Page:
It’s not a case of if, but when. Everyone who runs a business needs to have exit strategies in place - preferably several alternative options. Here we cover the four most popular exit strategies for businesses.
Sooner or later you will leave your business, since even if you never retire, you won’t live forever. But you may have many reasons other than retirement, such as the wish to try something different, extract the full value of your business, or pass over the helm to a new owner or family member. Equally, there may be other stakeholders in your business who wish to exit for their own reasons. That’s why planning in advance is essential, so that you can leave on your own terms.
A planned exit will always be preferable to one that is forced on you by circumstances. Planning lets you choose the means by which you leave, and also to groom the business for that specific strategy. This helps ensure the smoothest possible transition while releasing maximum value from the business. Just as importantly, it is the best way to safeguard the health of the business into which you have put so much time and effort. You don’t want to jeopardise its future with an unplanned exit.
Your basic options for exiting a business are:
Your business plan should include a section on exit strategies, preferably with both a Plan A and a Plan B if circumstances make your first choice difficult. These plans will prove useful in shaping your overall business strategy.
First decide what you’ll want to achieve from your exit. Do you just want to make as much money as possible, or are you also keen to see the business go from strength to strength? Do you hope to pass it on to family, or would you not mind if it ceased to exist? All of these considerations should influence your choice. Read on to find out more about each option.
If your primary motivation is to make a profit, retire, or invest in a new venture, selling your business may be a good route. You need to decide what exactly is for sale: the shares in the business, or the trade and assets (this is usually less tax-efficient).
Then you need to find the right buyer. A good starting point is to approach competitors and companies in related fields. Explore multiple options, as having several interested bidders can increase your sale price.
Work with your accountant to maximise the value of your business in the run-up to the sale. Any flaws in the business will be revealed by your buyer’s due diligence, so conduct your own checks first to address these. You’ll also need a solicitor during the due diligence and contractual negotiations. Selling may take anything up to two years, so plan well in advance and draw up a timetable for keeping the process on track.
Bear in mind that when you sell shares in the company (which you will do as a part of selling up) you will have to pay capital gains tax (CGT) on the profits you've made. However, you may be able to halve your tax bill by claiming entrepreneur's relief.
Passing a business onto one or more of your children is a fine tradition that many families manage successfully. However, don’t let the appeal of it cloud your judgement. When you have someone in mind, ask yourself if they really are the right person for the job – not just whether they ‘deserve’ it.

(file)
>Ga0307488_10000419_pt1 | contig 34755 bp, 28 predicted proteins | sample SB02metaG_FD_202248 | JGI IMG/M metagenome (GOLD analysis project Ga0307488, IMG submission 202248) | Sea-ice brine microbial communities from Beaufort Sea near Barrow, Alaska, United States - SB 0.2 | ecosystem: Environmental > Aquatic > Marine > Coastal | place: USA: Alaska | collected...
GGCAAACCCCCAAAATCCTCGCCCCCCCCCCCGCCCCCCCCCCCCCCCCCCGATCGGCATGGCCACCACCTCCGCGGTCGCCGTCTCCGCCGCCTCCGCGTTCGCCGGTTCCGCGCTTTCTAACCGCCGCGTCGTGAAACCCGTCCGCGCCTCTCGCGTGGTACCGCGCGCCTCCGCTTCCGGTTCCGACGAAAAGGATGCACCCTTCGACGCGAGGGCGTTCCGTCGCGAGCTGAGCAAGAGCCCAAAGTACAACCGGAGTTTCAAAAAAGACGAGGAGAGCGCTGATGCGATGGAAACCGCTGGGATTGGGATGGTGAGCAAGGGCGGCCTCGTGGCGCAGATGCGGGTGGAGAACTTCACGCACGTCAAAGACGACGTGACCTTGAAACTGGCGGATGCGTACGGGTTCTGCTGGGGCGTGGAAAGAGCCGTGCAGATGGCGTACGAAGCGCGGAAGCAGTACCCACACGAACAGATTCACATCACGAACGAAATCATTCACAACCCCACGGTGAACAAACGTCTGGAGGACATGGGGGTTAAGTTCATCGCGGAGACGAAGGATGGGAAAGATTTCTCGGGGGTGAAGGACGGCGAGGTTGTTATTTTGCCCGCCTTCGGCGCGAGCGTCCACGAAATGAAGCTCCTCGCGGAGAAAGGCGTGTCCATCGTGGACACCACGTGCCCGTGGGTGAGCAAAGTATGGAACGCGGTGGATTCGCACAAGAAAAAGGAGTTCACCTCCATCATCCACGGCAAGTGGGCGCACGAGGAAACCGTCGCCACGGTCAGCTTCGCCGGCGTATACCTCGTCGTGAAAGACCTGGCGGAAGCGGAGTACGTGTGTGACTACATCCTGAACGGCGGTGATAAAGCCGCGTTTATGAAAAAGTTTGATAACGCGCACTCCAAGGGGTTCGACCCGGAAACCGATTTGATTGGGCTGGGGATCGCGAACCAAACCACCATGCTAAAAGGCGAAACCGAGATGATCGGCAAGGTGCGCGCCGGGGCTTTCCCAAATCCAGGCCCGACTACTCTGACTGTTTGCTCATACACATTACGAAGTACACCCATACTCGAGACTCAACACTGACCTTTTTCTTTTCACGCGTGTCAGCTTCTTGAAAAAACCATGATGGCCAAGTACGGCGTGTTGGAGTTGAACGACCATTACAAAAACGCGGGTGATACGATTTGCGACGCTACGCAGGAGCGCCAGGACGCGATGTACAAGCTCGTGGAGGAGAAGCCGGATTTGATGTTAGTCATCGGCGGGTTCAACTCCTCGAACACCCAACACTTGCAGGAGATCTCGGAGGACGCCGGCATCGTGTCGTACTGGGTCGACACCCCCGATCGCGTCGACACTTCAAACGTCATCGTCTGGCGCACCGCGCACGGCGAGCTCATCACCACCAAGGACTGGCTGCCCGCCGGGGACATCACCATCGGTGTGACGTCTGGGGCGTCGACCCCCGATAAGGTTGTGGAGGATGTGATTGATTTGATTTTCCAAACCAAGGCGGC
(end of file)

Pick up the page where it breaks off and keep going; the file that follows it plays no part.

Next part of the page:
Passing on a family business can also be a complex process, involving both a transfer of power and a transfer of assets. It can help to arrange for a transitional period so that the new owner can ‘learn the ropes’ and defer to you in a crisis.
You may want to extract some value from your business in the process of passing it on, so talk to your accountant about the most tax-efficient ways to do this.
There are three common ways for the management to purchase the business. In a management buy-out (MBO), the business is bought by an existing management team. In a management buy-in (MBI), a new external team takes over, while in a 'buy-in management buy-out' (BIMBO), the business is bought by a combination of an existing team and an external manager.
Taking one of these routes is often the quickest and most efficient way to exit your business, particularly if the team already knows the business well. However, in an MBI or BIMBO scenario it’s important to consider and mitigate any potential conflict between existing team members and a new external manager.
Winding down a solvent business, or a members voluntary liquidation (MVL) is another common exit strategy. If there is no obvious buyer or successor in your family or management team, or if the business has suffered losses and is unlikely to return to profitability, you may decide to close the business and return capital to shareholders before it becomes insolvent.
An MVL has to be dealt with by a professional adviser, to make sure all the business’s liabilities are taken care of. Taxation, employees, pensions and property all need to be considered when winding a business down.
Part of your exit plan should focus on how to boost the value of the business prior to exit, and how you can extract maximum value from the exit itself. A key part of this is deciding when to exit – so keep an eye on market trends, the financial climate and the availability of potential buyers or successors.
To value your business, your advisers will consider the history and future prospects of the business, the performance of other businesses in the sector, and recent sales. They will also pay close attention to cash flow, turnover, efficiency and profitability.
It’s never too early to start thinking about your exit plan. To get started, consider what you might want to do next. Is it time for a new venture? Or time to retire? Then think about how much money you are likely to need for those plans. A clearer idea of what you want to do next can help to shape your plans for exiting your business.